Until now, few scientists have dared to speculate that the ancient Polynesians visited Southern California between 500 and 700 A.D., that is to say, in the centuries after the fall of the Roman Empire. This is known as the "transpacific diffusion" hypothesis.

"The dominant paradigm in American archaeology for the past 60 or more years has been anti-diffusionist, and our findings are already stimulating a rethinking of that paradigm," Klar told The Chronicle.

[LINK] "Russia Vows to Defend Rights as Czarist Creditors Seek Lawsuit"

The heirs of those French investors devastated by the advent of Soviet Communism still want their money back, even nearly a century later.

The Russian government vowed to “defend our rights” after French holders of czarist bonds valued at as much as 100 billion euros ($137 billion) threatened to sue the Kremlin and seize property it owns in Paris.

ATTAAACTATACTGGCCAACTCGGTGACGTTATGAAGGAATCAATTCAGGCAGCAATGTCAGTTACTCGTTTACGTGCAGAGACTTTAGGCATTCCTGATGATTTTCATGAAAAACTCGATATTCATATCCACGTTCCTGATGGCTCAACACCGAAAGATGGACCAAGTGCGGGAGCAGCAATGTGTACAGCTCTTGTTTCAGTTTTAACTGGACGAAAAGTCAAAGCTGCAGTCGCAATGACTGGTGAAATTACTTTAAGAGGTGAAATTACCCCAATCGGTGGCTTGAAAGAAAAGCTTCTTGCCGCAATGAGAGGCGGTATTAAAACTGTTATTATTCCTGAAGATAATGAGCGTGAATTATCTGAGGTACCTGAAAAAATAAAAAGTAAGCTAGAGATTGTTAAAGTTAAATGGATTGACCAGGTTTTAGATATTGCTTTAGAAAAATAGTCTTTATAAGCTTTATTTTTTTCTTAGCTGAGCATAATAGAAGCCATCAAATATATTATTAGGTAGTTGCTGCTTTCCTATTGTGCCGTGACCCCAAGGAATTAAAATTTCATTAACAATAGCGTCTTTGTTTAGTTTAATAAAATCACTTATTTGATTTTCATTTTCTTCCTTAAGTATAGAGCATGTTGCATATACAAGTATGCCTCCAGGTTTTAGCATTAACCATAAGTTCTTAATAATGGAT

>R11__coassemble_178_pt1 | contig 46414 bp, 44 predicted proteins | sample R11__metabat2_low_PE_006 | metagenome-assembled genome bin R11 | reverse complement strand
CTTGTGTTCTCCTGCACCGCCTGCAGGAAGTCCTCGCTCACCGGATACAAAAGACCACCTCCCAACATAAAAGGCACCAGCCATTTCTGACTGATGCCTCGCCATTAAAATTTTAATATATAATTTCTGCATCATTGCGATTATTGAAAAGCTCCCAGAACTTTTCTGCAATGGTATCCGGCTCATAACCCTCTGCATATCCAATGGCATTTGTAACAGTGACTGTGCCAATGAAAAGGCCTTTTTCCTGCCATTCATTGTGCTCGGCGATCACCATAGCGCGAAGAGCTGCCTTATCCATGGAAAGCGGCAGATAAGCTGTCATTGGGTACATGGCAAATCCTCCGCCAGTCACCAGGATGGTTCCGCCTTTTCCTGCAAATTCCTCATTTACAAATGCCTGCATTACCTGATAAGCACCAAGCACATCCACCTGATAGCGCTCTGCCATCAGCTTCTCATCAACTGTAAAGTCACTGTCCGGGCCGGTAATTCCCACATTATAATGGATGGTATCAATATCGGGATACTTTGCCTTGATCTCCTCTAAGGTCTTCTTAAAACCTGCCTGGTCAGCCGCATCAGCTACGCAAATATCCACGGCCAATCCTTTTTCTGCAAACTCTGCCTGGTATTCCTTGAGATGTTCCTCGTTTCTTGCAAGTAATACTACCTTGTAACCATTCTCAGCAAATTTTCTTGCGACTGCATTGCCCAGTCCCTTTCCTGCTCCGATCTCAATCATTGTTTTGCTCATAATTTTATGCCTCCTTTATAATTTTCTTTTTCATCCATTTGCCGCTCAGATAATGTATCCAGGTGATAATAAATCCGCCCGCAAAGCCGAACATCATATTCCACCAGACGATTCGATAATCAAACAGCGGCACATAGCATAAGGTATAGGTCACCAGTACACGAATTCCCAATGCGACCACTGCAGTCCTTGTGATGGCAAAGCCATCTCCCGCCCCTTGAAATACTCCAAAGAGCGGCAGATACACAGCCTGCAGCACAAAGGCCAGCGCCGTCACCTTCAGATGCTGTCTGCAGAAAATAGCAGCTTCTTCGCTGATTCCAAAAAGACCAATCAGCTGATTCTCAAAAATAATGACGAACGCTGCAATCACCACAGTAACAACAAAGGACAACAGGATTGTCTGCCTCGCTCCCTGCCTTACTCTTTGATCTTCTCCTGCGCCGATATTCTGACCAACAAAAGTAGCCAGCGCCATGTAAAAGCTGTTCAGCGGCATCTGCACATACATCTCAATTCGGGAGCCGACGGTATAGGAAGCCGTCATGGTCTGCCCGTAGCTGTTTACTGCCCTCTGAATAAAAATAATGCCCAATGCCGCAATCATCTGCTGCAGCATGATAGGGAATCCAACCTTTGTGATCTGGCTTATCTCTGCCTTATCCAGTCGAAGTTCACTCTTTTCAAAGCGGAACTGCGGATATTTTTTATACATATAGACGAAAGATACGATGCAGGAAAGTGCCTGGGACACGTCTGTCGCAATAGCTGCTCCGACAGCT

“May God help them,” Viktor Khrekov, a spokesman for the Kremlin Property Department, said by phone today from Moscow, after the Paris-based International Federative Association for Russian Bond Holders, or AFIPER, pledged to sue to recoup part of the century-old debt.

“We have experience defending our property abroad,” said Khrekov. “Russia and France settled this debt a long time ago, so if they are planning to sue they will also have to deal with the French government. But they’re welcome to file a lawsuit; we will defend our rights.”

AFIPER’s announcement yesterday came after the French Budget Ministry said Russia had purchased the Meteo France building near the Eiffel Tower in Paris for an undisclosed sum.

France was a key market for Russian bonds before the 1917 Bolshevik Revolution, with royalty to workers buying them for savings. Holders of czarist debt have clamored for a better deal since 1996, when Russia made a $400 million payment that France said “definitively” settled debt incurred to it before 1945.